Bullying can be reduced but many common approaches ineffective

January 11, 2007

INDIANAPOLIS -- School-based programs involving multiple disciplines reduce bullying in elementary school, junior or senior high schools according to a systematic review of over 2000 studies on bullying published in English. The review was published in the January 2007 issue of the Archives of Pediatrics & Adolescent Medicine.

"We found bullying can be curbed, but that many common methods of dealing with the problem, such as classroom discussions, role playing or detention, are ineffective. Whole school interventions involving teachers, administrators, and social workers committed to culture change are the most effective and are especially effective at the junior and senior high school level," says the paper's first author, Rachel Vreeman, M.D. She and co-author Aaron Carroll, M.D., M.S. are with the Indiana Children's Health Services Research section of the Department of Pediatrics at the Indiana University School of Medicine. Dr. Carroll is also an affiliated scientist of the Regenstrief Institute, Inc.

"Bullying is a complex health problem for both girls and boys. Up to ten percent of children are bullied or are bullies themselves. As a pediatrician, I see a growing number of children with physical, social and emotional problems, including lower self esteem, that are the result of bullying," said Dr. Vreeman.

Bullying includes punching, pushing and other physically aggressive actions, malicious teasing, ganging up on other children, as well as other malevolent actions toward others. For both sexes physical bullying peaks between ages 7 and 9 and becomes significantly less physical by high school according to Dr. Vreeman.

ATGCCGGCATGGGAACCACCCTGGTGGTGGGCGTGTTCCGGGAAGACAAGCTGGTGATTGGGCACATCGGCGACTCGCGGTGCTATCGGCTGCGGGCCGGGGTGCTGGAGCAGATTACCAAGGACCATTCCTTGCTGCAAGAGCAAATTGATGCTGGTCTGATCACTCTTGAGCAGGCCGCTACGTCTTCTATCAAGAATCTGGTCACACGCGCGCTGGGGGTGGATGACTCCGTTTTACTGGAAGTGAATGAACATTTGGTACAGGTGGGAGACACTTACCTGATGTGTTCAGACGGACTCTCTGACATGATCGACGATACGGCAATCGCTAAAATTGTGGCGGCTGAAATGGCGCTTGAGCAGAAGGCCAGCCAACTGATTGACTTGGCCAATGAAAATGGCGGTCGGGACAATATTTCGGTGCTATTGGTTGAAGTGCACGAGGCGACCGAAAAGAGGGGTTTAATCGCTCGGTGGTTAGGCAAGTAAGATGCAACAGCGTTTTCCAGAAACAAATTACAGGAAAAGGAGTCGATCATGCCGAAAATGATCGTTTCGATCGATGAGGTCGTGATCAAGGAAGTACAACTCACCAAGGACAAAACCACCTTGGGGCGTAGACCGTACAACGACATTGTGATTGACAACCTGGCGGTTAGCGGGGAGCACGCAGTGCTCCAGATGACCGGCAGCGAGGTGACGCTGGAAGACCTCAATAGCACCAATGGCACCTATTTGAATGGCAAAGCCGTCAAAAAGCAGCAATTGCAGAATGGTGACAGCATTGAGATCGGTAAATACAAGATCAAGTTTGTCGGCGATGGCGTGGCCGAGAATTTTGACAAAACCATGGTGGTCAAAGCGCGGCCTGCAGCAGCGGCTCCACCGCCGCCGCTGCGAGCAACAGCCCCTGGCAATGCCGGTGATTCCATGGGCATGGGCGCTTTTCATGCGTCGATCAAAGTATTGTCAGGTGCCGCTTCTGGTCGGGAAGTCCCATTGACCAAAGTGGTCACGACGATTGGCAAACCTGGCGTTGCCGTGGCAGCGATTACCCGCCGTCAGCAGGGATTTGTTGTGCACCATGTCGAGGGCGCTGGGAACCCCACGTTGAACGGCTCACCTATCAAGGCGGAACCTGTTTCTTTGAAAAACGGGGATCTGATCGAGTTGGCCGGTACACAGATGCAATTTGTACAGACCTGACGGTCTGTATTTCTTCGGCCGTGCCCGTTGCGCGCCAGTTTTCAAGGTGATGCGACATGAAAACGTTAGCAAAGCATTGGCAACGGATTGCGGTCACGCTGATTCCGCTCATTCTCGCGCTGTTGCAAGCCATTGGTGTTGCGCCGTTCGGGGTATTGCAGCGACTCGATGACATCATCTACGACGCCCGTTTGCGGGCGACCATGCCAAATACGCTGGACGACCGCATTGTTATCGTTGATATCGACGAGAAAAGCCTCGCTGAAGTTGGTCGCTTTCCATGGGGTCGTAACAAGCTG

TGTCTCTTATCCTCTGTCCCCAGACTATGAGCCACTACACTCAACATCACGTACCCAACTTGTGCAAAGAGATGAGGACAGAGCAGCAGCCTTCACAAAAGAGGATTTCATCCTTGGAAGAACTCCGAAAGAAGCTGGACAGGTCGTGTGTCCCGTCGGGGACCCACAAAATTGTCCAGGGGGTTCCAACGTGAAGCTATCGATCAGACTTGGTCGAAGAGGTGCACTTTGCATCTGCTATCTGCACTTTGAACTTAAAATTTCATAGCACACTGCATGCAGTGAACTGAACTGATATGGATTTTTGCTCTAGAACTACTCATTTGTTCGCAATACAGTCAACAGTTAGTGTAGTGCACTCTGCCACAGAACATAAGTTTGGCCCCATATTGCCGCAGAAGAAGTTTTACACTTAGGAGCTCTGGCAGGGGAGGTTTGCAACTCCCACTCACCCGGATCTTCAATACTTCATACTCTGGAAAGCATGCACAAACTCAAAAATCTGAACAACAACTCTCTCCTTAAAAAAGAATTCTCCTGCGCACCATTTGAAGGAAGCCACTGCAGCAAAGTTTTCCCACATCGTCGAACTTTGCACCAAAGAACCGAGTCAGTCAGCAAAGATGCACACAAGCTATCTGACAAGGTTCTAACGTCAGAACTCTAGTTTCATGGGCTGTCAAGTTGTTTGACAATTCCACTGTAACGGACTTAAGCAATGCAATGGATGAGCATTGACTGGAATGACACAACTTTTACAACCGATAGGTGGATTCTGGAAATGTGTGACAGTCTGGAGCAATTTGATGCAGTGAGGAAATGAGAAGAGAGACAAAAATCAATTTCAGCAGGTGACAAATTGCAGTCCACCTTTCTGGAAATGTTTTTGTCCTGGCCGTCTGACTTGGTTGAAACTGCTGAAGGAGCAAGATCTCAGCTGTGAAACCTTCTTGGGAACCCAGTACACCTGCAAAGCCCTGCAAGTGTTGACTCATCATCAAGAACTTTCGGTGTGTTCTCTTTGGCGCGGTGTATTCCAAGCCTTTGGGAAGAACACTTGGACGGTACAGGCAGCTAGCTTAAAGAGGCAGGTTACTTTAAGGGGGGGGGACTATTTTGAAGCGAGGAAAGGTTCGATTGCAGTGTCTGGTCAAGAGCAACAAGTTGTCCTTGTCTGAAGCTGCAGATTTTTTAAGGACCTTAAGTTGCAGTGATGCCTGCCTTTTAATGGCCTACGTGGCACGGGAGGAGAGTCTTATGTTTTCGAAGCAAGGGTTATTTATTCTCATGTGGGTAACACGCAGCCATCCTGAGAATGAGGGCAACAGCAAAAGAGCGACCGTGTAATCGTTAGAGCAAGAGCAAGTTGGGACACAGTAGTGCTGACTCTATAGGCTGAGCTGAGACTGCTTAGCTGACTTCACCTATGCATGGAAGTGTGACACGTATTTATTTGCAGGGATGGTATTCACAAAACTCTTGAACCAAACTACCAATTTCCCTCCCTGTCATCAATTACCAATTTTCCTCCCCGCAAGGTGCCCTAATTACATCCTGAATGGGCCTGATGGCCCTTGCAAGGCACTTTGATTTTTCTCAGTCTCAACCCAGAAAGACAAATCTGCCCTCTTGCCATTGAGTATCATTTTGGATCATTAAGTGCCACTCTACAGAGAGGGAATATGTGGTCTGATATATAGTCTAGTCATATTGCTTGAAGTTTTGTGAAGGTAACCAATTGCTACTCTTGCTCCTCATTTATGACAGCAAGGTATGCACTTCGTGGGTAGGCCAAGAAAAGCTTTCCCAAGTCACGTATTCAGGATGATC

"As pediatricians, we need to ask about bullying and be advocates to get schools to effectively intervene to improve the environments where children study," she said.
The study was funded by the IU School of Medicine's Department of Pediatrics. The IU School of Medicine is located at Indiana University-Purdue University Indianapolis, Indiana's urban research and academic health sciences campus.

Indiana University

Related Bullying Articles from Brightsurf:

Gender, age divide in new bullying study
Students' emotional resilience is linked to their chances of being victimised, with less resilient students more likely to suffer from harassment, new research shows.

Anti-bullying PEACE program packs a punch
Italian high schools have reported success with a South Australian program to help victims of bullying and aggression.

Arts-based method to detect school bullying
Co-authors Daria Hanolainen and Elena Semenova created and tested an experimental method of graphical vignettes - a set of incomplete comic strips which kids are asked to complete using their own creative vision.

Bullying gets worse as children with autism get older
Children with autism spectrum disorder (ASD) are more likely to experience bullying than children without ASD and this bullying gets worse with age, according to new research from Binghamton University, State University of New York.

Does obesity increase risk of being a bullying victim, perpetrator, or both?
A new study has shown that obese adolescents are not only significantly more likely to experience bullying, but they are also more likely to be both victims and perpetrators of bullying compared to their healthy weight peers.

Study examines consequences of workplace bullying
New research reveals how frequently being the target of workplace bullying not only leads to health-related problems but can also cause victims to behave badly themselves.

Bullying linked to student's pain medication use
In a school-based survey study of all students in grades 6, 8, and 10 in Iceland, the use of pain medications was significantly higher among bullied students even when controlling for the amount of pain they felt, as well as age, gender, and socioeconomic status.

Teen girls more vulnerable to bullying than boys
Girls are more often bullied than boys and are more likely to consider, plan, or attempt suicide, according to research led by a Rutgers University-Camden nursing scholar.

Bullying among adolescents hurts both the victims and the perpetrators
About a tenth of adolescents across the globe have been the victim of psychological or physical violence from their classmates.

Bullying evolves with age and proves difficult to escape from
An international team from the Universities of Cordoba, Cambridge and Zurich conducted a study on bullying roles among peers.

Read More: Bullying News and Bullying Current Events
Brightsurf.com is a participant in the Amazon Services LLC Associates Program, an affiliate advertising program designed to provide a means for sites to earn advertising fees by advertising and linking to Amazon.com.